Whether submitted directly to MCP:IQ&O or transferred from the editorial processes at MCP, all articles will undergo comparable peer review, focusing on the same 3 priorities
Appropriateness: Is the information relevant to the Journal's target audience?
Novelty: Is the information credible, important, and novel?
Generation of interest (considered only after the first 2 criteria are fulfilled): Does the published material warrant attention through citations in other publications, media reports, and other methods?
The main differences between the peer review processes at MCP and MCP:IQ&O will be that:
MCP:IQ&O will reference its peer review to its mission statement and the acceptance standards of the specialties and subspecialties that publish in the Journal (and form the core of the Journal's readership).
Novelty will be determined on the basis of the values and practices of the MCP:IQ&O target audience that is broader than that for MCP. This guideline will also apply to expectations for the “generation of interest” criterion.
Based on the first 2 guidelines, it should be apparent that the peer review priority scores required for publication in MCP:IQ&O will be independent of those for MCP.
MCP:IQ&O will accommodate more preliminary original research studies, brief reports, case reports, and reviews of new or evolving (but less developed) areas of medical research or practice.
Although MCP:IQ&O encourages reports of innovations in quality improvement, original quality-improvement research reports
must reflect reproducible methodologies, proper controls, proper data reporting and analysis, and conclusions that flow from the data (as is true for all other original reports) if they are to gain priority for publication.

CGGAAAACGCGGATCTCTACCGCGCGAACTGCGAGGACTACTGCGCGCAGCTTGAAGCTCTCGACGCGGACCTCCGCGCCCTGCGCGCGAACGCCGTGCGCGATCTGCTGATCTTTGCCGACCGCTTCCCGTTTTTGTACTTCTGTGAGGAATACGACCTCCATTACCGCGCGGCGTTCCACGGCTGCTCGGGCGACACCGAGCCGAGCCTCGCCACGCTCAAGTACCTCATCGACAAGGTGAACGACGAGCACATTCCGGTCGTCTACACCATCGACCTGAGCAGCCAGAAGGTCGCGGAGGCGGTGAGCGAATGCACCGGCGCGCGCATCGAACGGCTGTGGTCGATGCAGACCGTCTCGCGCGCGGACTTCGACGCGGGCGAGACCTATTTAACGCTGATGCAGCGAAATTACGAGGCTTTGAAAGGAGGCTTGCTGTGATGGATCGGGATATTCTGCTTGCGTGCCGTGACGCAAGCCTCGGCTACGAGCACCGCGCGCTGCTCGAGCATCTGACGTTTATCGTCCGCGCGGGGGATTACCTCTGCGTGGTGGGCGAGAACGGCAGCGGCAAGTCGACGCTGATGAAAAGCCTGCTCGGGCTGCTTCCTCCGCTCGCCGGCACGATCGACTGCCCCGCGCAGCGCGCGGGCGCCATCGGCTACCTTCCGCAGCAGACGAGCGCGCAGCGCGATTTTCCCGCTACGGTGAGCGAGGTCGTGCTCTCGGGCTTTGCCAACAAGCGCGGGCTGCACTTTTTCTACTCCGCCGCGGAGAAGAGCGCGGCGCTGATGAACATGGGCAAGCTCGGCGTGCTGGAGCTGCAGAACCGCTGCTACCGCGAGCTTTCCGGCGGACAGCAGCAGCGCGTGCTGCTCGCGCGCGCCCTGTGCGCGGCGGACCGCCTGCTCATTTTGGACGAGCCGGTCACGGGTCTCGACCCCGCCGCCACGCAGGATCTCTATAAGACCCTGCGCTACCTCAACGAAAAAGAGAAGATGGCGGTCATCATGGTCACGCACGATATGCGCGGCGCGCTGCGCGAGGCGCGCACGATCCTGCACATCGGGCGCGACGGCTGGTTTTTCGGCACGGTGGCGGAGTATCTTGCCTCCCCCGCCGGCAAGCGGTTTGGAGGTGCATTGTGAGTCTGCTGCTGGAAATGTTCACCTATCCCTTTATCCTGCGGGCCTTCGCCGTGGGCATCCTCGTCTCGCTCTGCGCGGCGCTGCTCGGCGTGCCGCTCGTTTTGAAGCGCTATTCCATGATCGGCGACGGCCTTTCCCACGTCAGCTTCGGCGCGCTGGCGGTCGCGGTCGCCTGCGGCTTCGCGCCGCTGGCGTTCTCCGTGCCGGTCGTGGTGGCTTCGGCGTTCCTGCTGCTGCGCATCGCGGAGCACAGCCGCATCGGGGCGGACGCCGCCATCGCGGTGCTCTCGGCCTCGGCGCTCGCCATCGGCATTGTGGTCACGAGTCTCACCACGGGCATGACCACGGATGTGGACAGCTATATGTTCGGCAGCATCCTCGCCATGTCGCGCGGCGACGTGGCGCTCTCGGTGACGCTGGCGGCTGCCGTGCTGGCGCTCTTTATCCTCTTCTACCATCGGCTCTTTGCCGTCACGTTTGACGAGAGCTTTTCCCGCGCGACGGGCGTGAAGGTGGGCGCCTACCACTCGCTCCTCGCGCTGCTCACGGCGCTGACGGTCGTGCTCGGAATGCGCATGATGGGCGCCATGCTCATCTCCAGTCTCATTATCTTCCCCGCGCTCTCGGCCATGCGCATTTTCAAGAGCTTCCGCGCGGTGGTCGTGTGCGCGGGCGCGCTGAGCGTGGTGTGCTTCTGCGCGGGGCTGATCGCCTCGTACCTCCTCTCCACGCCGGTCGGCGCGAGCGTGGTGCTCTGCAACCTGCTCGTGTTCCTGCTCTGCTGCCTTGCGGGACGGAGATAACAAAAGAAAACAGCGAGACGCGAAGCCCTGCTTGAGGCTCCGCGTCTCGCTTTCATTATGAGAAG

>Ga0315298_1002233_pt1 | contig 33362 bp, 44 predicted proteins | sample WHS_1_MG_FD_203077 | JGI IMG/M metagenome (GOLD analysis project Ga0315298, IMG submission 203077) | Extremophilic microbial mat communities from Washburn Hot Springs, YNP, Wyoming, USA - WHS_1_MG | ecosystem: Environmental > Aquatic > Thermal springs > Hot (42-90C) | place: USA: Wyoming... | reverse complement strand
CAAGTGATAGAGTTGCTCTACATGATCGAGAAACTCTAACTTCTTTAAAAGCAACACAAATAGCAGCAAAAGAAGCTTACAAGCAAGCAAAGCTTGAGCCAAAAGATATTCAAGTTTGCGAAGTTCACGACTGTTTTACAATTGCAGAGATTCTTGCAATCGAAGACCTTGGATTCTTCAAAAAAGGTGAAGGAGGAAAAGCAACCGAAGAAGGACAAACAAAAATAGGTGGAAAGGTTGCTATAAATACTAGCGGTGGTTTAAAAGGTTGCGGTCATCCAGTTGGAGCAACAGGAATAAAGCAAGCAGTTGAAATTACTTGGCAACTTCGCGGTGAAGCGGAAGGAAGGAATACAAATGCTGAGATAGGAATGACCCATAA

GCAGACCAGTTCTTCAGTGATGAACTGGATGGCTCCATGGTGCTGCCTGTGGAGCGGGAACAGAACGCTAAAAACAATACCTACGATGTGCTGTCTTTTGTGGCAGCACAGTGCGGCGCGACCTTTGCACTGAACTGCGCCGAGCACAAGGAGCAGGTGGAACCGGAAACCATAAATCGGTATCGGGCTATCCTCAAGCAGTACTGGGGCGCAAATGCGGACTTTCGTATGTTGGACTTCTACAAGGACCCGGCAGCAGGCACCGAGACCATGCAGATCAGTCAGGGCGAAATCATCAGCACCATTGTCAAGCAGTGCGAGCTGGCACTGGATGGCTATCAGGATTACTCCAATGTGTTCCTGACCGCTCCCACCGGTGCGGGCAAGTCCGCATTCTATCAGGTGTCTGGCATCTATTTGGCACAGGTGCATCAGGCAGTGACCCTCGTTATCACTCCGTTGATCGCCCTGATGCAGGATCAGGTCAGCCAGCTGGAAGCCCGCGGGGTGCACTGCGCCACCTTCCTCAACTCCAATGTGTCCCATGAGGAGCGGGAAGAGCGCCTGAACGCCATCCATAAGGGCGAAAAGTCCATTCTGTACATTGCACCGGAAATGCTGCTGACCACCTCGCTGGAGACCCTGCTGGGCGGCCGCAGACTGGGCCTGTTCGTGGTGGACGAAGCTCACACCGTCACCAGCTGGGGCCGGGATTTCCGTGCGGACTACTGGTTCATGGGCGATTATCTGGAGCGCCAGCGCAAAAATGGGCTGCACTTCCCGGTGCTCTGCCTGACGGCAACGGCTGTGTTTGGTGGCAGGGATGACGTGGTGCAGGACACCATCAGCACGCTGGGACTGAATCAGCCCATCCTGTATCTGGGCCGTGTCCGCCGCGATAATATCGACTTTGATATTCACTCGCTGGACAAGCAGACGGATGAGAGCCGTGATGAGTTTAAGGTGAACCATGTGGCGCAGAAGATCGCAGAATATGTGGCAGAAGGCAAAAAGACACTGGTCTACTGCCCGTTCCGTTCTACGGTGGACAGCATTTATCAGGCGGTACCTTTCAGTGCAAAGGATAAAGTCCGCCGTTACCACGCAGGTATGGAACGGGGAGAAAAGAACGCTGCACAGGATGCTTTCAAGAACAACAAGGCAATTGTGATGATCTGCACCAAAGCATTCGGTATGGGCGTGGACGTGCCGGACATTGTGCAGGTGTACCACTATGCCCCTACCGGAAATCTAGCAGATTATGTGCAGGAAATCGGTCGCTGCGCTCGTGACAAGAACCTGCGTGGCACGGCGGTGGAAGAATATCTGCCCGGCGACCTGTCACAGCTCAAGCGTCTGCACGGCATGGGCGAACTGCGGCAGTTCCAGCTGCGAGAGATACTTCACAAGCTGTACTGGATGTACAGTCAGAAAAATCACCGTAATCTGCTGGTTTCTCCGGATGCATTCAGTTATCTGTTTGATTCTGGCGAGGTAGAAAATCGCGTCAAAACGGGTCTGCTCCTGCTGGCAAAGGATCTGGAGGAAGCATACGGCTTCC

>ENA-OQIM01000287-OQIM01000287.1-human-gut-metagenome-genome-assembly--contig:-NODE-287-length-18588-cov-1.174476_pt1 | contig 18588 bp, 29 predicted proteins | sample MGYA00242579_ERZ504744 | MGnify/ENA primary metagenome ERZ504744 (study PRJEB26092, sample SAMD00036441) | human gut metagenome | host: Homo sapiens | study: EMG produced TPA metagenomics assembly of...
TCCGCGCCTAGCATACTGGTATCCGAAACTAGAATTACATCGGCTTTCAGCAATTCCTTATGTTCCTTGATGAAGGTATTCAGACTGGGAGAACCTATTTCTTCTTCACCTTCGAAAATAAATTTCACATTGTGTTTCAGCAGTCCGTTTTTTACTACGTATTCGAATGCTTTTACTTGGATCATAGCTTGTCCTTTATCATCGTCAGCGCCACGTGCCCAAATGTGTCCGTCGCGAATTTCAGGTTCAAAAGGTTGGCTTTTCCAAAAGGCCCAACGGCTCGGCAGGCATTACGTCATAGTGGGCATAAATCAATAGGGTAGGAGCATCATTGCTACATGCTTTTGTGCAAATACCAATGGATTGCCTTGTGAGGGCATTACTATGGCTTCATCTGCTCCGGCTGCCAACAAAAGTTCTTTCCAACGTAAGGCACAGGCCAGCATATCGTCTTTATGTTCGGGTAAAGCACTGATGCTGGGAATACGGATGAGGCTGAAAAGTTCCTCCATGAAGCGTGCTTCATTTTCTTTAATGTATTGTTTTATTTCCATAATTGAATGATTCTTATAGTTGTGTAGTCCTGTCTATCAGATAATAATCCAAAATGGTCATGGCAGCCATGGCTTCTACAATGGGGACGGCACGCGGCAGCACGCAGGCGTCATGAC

It is the intent of MCP and MCP:IQ&O to activate the submission and review processes immediately (ie, January 2017), with anticipated publication of the first accepted articles in the second trimester of 2017. Journal leadership will seek indexing of all articles through the National Library of Medicine/PubMed at the earliest possible date.
Leadership, Financial Model, and Indexing
The new MCP:IQ&O will have its own editor-in-chief (EIC) who will work alongside the MCP EIC. Dr Thomas C. Gerber, Professor of Internal Medicine and Radiology, Mayo Clinic College of Medicine, who has long served as an associate editor of MCP, will serve as the new EIC of MCP:IQ&O. Over the next 1 to 2 years, MCP:IQ&O will develop its own editorial board, but for now, the entire registry of MCP editorial board members has agreed to serve in a dual capacity in which they simultaneously serve both MCP and MCP:IQ&O.
In closing, beginning immediately, the EIC and editorial board of MCP:IQ&O will begin considering submissions for publication in the new Journal. Decisions to publish a manuscript will be based on a peer review process modeled after that of MCP but which differs from MCP in that it will serve more diverse authors and publish on more diverse topics emanating from diverse specialties and subspecialties. The leadership of both MCP and MCP:IQ&O look forward to working with you as we begin the successful launch of the new Journal aimed at “building upon innovations in research, advancing the quality of medical and surgical care, and promoting optimal patient outcomes.”
Celebrating Mayo Clinic Proceedings' 90th anniversary: a story of longevity and progession of mission.